Blockchain, like many other technological developments, evolves over the years, breaking down into several generations. At the time of writing, the last generation is the fifth, to which Free TON belongs. In this article, we will consider the differences between generations.
The first generation of blockchains
The first generation of blockchains is characterized by the following elements: singleblockchain, the use of the Proof-of-Work algorithm, and the lack of support for smart contracts. The main problem of the first generation is scalability. An example of a first-generation blockchain is Bitcoin.
The second generation of blockchains
The second generation of blockchains is characterized by the ability to create secure smart contracts, using the Proof-of-Work algorithm, and a single blockchain. An example of a second-generation blockchain is Ethereum.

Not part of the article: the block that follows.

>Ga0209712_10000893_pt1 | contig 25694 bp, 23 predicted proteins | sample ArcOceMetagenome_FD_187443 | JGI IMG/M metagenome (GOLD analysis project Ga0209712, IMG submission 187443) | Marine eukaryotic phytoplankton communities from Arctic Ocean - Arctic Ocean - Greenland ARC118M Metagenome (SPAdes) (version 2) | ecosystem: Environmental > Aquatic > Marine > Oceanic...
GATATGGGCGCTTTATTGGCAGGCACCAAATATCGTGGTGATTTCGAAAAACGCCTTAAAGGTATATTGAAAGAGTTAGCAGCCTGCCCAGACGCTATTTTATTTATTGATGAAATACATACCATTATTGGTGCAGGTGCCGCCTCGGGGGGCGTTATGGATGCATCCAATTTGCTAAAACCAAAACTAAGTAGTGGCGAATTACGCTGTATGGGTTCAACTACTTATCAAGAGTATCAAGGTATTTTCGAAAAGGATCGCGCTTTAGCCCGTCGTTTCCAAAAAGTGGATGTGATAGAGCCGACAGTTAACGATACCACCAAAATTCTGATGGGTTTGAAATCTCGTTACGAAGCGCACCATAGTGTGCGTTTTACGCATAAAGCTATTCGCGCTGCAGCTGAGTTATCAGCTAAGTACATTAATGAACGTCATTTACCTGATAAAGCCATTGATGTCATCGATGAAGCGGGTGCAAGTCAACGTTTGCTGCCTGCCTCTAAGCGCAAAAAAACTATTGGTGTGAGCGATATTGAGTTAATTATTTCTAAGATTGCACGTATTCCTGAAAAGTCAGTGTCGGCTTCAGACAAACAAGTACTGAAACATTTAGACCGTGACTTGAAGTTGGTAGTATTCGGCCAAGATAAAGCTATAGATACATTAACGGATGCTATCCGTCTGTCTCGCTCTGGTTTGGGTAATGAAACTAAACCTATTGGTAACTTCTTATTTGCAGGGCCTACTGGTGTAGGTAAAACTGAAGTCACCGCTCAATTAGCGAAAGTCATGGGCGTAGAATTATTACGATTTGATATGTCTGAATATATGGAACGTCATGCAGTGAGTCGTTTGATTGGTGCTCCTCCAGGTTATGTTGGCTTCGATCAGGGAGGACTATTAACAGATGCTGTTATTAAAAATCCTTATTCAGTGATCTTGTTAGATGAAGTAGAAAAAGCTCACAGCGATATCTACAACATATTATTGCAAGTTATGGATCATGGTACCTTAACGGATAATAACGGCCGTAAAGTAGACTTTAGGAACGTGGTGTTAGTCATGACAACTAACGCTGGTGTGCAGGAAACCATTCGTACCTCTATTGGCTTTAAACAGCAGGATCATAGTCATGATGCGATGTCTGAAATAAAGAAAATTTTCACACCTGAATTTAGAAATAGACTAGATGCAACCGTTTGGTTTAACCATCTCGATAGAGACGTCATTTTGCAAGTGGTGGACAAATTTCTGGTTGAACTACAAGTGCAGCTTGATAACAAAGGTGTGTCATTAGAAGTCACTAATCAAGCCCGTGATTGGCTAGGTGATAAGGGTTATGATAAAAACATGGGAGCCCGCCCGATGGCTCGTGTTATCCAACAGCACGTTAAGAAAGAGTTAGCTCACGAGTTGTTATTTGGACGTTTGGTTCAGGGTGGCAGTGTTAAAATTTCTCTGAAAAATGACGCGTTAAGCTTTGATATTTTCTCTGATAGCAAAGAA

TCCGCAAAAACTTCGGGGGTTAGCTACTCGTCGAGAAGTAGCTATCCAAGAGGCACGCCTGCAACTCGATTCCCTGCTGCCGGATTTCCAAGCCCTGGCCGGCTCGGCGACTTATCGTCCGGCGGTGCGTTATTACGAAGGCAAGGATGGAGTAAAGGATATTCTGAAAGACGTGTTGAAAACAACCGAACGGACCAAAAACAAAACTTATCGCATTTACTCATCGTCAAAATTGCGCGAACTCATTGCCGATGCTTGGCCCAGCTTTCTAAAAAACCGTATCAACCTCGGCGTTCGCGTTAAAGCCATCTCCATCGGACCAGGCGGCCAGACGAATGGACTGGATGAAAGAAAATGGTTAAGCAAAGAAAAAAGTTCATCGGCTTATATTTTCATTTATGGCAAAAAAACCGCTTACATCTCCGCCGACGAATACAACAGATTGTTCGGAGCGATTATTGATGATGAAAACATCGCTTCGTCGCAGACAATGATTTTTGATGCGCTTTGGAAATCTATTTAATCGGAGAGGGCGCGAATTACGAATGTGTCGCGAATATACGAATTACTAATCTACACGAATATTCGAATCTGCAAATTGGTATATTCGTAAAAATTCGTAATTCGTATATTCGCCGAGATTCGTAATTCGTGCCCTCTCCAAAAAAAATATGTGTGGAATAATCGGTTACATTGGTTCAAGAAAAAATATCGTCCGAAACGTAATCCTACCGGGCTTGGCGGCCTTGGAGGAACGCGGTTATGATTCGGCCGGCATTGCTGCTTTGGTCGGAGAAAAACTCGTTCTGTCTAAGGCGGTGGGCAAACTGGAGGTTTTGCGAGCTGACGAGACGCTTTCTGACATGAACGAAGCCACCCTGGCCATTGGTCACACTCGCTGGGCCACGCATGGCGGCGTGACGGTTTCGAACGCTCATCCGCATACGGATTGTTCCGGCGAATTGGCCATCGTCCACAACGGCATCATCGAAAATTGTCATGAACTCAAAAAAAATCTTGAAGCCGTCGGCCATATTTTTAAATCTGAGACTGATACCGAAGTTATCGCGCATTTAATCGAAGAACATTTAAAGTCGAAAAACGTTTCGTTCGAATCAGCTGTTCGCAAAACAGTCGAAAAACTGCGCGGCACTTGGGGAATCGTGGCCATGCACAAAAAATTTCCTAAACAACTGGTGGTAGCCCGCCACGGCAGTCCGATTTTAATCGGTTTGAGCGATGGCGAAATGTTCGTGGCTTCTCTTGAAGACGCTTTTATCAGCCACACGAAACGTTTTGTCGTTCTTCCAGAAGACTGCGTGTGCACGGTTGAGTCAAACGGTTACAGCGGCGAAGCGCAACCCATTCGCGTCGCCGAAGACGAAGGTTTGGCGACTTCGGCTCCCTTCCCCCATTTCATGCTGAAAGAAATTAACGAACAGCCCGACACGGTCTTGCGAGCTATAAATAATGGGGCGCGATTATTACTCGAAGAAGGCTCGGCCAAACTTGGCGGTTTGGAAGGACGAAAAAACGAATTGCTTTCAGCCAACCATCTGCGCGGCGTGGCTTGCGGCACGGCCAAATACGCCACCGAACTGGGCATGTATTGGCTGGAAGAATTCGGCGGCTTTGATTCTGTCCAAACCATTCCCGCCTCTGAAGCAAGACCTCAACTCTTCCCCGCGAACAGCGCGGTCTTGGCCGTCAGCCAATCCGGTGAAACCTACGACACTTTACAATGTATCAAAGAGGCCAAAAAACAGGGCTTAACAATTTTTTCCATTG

The third generation of blockchains
This generation of blockchains is famous for achieving a processing speed of more than 3,000 transactions per second. This is still a single, however, using the Proof-of-Stake algorithm and supporting smart contracts. An alternative third generation is also noted, where multi-blockchain prevails, but there is no support for smart contracts. Example: Cardano.
The fourth generation of blockchains
The fourth generation of blockchains is characterized by multi-blockchain, the use of Proof-of-Stake, and support for smart contracts. Example: PolkaDot.
The fifth generation of blockchains
Finally, the fifth generation of blockchains, to which Free TON belongs, is characterized by dynamic sharding, the use of the Proof-of-Stake (BFT) algorithm, support for smart contracts, and a multi-blockchain.
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